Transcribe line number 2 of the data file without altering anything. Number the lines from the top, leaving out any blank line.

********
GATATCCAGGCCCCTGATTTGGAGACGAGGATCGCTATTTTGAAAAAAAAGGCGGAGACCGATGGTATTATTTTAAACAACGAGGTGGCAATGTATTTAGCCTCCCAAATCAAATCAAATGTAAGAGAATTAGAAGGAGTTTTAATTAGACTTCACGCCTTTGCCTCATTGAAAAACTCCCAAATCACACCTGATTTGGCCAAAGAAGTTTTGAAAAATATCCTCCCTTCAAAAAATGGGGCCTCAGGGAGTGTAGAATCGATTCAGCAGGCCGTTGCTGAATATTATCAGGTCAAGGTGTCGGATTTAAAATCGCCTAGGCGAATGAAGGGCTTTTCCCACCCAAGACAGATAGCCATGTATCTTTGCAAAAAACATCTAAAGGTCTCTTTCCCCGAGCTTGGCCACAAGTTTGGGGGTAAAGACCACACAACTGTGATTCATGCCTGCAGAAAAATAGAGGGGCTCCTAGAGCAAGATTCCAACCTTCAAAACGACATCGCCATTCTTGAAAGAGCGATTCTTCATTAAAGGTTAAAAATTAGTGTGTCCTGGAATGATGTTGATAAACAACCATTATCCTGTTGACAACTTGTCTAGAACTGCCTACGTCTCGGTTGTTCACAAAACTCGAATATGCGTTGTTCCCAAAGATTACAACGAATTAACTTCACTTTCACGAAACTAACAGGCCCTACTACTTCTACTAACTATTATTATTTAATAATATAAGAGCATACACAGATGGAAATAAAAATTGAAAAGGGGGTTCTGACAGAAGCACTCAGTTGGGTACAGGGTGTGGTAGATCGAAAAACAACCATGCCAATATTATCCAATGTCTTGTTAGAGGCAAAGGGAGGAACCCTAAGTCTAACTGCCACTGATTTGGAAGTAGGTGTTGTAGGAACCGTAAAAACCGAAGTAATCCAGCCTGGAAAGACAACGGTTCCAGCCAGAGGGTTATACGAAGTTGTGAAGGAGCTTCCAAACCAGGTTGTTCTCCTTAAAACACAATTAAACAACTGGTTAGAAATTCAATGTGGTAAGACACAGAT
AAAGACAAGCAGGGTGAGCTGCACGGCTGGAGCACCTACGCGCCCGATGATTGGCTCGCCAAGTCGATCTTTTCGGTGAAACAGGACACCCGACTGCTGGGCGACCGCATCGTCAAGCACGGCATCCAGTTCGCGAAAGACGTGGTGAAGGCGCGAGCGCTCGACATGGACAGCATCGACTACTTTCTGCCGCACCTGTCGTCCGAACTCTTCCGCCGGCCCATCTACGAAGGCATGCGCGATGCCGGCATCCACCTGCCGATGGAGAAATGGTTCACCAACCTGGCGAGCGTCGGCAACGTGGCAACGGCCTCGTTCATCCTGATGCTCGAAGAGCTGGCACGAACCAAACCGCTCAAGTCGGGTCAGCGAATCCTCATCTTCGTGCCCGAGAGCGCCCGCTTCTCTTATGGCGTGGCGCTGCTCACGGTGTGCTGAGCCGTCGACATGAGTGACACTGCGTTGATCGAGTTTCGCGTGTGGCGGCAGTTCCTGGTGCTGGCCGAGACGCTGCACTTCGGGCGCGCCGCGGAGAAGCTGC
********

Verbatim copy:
AAAGACAAGCAGGGTGAGCTGCACGGCTGGAGCACCTACGCGCCCGATGATTGGCTCGCCAAGTCGATCTTTTCGGTGAAACAGGACACCCGACTGCTGGGCGACCGCATCGTCAAGCACGGCATCCAGTTCGCGAAAGACGTGGTGAAGGCGCGAGCGCTCGACATGGACAGCATCGACTACTTTCTGCCGCACCTGTCGTCCGAACTCTTCCGCCGGCCCATCTACGAAGGCATGCGCGATGCCGGCATCCACCTGCCGATGGAGAAATGGTTCACCAACCTGGCGAGCGTCGGCAACGTGGCAACGGCCTCGTTCATCCTGATGCTCGAAGAGCTGGCACGAACCAAACCGCTCAAGTCGGGTCAGCGAATCCTCATCTTCGTGCCCGAGAGCGCCCGCTTCTCTTATGGCGTGGCGCTGCTCACGGTGTGCTGAGCCGTCGACATGAGTGACACTGCGTTGATCGAGTTTCGCGTGTGGCGGCAGTTCCTGGTGCTGGCCGAGACGCTGCACTTCGGGCGCGCCGCGGAGAAGCTGC